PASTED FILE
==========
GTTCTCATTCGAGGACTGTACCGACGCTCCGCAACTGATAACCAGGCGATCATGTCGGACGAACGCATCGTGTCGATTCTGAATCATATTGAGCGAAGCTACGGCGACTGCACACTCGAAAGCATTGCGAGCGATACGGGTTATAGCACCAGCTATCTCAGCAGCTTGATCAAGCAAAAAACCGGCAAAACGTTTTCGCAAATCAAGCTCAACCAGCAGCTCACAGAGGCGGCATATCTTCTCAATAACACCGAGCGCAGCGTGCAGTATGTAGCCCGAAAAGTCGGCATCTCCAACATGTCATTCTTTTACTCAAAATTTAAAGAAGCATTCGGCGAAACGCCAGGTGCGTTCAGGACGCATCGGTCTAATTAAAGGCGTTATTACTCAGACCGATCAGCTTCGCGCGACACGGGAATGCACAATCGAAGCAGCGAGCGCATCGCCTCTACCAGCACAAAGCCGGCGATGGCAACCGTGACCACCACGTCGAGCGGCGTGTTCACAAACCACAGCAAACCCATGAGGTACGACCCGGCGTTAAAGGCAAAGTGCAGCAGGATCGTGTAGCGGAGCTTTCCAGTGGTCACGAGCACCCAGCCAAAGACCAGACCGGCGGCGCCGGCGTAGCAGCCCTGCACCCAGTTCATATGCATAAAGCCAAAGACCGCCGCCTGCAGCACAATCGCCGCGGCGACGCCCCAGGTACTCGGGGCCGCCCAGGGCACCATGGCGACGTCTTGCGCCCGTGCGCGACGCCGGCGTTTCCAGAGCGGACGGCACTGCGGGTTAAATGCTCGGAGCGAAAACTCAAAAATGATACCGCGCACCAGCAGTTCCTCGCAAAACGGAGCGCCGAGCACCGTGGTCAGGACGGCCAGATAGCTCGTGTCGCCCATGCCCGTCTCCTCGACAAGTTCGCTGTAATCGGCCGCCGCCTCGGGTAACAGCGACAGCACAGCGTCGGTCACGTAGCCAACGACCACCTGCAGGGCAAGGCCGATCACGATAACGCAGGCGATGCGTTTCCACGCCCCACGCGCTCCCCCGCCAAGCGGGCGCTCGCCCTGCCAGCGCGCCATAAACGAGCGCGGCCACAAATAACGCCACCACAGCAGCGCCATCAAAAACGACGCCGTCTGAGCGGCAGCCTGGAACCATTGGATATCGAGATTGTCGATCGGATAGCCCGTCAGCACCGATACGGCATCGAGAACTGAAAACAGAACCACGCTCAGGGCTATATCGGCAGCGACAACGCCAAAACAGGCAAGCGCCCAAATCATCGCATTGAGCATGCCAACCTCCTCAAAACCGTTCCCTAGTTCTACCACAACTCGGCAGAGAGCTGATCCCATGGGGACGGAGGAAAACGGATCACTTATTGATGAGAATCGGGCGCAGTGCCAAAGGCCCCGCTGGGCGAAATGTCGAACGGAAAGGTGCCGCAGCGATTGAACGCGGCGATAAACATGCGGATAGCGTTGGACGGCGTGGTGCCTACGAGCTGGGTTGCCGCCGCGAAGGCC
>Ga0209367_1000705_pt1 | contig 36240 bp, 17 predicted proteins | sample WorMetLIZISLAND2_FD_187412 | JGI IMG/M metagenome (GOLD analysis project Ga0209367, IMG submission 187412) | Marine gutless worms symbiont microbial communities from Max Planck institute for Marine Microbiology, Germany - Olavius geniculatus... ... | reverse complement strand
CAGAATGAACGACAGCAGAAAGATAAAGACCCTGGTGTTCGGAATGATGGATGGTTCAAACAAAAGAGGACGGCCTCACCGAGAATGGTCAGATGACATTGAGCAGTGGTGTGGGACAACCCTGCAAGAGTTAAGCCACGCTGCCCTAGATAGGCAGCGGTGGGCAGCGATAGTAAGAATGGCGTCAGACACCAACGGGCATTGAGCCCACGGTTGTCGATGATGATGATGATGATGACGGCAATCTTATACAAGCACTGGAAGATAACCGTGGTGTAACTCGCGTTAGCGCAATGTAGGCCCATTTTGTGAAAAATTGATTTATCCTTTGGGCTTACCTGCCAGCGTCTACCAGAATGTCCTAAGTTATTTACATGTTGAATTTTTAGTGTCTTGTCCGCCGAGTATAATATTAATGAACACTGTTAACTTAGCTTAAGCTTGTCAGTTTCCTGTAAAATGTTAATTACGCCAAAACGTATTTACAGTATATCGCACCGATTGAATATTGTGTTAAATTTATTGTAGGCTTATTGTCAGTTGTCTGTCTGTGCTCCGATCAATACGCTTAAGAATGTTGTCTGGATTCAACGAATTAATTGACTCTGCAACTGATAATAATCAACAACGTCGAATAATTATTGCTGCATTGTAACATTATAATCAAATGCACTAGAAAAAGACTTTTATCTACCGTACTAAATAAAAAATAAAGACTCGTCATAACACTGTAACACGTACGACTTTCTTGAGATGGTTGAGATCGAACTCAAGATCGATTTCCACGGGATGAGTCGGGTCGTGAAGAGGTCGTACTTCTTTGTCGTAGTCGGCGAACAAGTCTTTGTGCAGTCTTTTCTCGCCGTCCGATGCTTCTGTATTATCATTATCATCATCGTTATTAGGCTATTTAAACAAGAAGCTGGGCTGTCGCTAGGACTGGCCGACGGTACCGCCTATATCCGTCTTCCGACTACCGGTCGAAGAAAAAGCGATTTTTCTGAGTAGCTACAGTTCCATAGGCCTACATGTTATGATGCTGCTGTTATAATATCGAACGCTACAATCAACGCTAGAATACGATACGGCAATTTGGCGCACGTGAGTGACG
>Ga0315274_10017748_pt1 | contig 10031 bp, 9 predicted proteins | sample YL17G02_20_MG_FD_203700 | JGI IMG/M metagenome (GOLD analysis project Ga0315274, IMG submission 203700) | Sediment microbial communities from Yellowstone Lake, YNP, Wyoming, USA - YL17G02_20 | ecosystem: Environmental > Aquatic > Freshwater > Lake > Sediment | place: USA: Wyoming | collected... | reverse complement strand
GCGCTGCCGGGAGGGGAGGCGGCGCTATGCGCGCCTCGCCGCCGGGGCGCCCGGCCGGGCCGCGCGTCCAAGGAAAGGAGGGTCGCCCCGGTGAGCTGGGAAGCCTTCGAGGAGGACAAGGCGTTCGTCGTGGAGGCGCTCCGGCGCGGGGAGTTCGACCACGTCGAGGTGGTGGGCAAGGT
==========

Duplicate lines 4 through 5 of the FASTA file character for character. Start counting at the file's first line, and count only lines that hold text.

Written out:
>Ga0315274_10017748_pt1 | contig 10031 bp, 9 predicted proteins | sample YL17G02_20_MG_FD_203700 | JGI IMG/M metagenome (GOLD analysis project Ga0315274, IMG submission 203700) | Sediment microbial communities from Yellowstone Lake, YNP, Wyoming, USA - YL17G02_20 | ecosystem: Environmental > Aquatic > Freshwater > Lake > Sediment | place: USA: Wyoming | collected... | reverse complement strand
GCGCTGCCGGGAGGGGAGGCGGCGCTATGCGCGCCTCGCCGCCGGGGCGCCCGGCCGGGCCGCGCGTCCAAGGAAAGGAGGGTCGCCCCGGTGAGCTGGGAAGCCTTCGAGGAGGACAAGGCGTTCGTCGTGGAGGCGCTCCGGCGCGGGGAGTTCGACCACGTCGAGGTGGTGGGCAAGGT